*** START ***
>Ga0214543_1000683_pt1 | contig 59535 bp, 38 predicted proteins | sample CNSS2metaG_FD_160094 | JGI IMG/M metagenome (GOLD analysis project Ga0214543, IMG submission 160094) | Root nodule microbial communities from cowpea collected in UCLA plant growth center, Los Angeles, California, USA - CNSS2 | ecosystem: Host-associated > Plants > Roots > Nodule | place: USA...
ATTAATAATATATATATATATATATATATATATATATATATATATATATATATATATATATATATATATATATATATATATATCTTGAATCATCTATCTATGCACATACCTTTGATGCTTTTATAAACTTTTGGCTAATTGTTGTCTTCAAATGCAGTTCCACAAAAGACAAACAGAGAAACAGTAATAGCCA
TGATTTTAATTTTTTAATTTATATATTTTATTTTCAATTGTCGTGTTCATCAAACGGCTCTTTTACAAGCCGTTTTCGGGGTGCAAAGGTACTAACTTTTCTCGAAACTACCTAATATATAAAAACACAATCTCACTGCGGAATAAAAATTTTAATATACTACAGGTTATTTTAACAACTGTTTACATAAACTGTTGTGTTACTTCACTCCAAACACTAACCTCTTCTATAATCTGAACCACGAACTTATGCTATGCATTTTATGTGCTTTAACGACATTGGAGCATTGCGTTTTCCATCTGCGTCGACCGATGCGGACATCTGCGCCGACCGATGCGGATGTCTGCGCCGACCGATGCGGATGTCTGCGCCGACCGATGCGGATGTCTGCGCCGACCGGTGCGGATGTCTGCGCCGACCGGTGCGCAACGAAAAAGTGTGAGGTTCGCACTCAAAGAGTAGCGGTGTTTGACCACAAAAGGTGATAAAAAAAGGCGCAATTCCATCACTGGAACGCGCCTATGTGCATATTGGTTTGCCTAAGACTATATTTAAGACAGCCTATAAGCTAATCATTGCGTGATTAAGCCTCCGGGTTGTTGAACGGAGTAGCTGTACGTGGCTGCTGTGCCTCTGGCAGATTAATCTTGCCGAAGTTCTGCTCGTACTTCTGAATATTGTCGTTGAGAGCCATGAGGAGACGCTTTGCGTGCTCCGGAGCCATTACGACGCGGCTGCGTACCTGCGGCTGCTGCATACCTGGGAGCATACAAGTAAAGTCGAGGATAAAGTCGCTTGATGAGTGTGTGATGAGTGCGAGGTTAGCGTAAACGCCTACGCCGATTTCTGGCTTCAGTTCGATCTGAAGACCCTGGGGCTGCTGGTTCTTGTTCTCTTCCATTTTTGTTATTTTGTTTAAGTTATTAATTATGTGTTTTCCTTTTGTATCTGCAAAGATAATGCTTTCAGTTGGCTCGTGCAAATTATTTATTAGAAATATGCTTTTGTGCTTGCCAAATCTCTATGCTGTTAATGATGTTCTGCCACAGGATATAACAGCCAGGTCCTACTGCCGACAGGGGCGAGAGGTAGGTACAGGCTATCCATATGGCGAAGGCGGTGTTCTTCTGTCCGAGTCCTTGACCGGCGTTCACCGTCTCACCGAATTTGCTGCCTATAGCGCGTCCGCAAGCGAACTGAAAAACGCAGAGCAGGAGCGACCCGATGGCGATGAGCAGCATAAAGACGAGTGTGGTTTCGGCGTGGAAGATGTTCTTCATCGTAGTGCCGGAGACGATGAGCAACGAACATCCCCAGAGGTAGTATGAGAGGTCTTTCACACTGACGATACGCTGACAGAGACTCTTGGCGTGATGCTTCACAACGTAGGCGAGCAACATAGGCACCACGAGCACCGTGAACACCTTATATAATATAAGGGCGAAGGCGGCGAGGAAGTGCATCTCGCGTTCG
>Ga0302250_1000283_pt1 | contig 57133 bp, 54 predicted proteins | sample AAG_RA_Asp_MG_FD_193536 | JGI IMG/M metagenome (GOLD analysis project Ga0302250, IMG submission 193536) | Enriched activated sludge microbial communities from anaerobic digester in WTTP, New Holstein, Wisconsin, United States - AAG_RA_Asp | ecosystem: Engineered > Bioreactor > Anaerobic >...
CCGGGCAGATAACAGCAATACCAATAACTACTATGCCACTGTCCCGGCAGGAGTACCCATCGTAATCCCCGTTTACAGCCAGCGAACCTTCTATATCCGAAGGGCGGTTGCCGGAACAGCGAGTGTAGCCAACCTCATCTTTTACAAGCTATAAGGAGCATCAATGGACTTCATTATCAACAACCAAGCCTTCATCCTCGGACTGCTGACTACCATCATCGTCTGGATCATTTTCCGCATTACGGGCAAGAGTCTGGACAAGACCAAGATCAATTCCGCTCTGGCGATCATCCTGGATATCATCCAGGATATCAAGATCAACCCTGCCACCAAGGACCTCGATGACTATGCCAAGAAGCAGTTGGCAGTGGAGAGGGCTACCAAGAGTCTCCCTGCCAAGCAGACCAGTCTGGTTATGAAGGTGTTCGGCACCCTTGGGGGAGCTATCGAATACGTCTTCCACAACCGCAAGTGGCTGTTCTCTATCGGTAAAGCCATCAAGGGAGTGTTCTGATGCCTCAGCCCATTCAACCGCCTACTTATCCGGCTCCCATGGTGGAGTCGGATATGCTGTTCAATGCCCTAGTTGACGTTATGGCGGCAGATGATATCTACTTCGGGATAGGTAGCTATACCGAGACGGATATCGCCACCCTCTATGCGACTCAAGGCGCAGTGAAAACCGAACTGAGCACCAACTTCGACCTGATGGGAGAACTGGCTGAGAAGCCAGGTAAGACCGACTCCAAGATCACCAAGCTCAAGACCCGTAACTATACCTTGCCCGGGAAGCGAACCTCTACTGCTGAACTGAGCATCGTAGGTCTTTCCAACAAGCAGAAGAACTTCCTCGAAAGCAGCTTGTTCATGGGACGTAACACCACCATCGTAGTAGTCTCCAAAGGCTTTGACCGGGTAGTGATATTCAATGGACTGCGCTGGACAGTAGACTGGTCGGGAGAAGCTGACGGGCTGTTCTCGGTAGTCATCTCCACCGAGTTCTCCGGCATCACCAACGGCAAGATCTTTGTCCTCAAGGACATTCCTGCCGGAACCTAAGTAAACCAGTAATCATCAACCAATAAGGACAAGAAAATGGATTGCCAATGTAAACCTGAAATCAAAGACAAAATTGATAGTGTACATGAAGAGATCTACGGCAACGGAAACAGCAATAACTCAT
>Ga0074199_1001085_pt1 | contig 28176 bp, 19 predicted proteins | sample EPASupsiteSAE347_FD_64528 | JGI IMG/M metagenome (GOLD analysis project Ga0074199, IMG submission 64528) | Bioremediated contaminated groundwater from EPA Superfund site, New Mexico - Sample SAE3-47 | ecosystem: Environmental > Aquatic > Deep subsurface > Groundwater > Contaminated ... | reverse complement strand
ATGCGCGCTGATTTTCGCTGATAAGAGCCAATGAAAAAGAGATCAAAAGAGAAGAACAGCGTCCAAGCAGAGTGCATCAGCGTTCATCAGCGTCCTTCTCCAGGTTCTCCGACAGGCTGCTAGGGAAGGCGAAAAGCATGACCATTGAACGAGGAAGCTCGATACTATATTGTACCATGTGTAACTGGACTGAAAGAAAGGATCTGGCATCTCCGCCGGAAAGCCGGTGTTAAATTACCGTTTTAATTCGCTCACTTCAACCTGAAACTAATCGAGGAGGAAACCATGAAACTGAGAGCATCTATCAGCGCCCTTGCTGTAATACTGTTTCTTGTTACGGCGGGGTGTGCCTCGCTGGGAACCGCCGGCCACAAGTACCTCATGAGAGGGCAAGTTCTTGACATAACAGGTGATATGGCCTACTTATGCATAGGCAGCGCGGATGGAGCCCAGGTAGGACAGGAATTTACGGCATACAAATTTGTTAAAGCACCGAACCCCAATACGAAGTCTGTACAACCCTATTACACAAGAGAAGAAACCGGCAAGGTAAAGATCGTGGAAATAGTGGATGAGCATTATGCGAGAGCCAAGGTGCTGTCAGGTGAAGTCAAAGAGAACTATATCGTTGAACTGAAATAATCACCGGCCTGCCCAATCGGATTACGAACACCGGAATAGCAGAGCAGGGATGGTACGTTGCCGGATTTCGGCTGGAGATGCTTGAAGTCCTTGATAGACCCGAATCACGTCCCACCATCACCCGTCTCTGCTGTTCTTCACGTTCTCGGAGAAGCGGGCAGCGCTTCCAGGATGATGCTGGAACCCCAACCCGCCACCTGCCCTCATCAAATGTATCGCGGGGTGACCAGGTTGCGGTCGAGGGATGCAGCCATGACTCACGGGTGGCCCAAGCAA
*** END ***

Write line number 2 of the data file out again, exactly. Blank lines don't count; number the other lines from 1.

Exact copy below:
ATTAATAATATATATATATATATATATATATATATATATATATATATATATATATATATATATATATATATATATATATATATCTTGAATCATCTATCTATGCACATACCTTTGATGCTTTTATAAACTTTTGGCTAATTGTTGTCTTCAAATGCAGTTCCACAAAAGACAAACAGAGAAACAGTAATAGCCA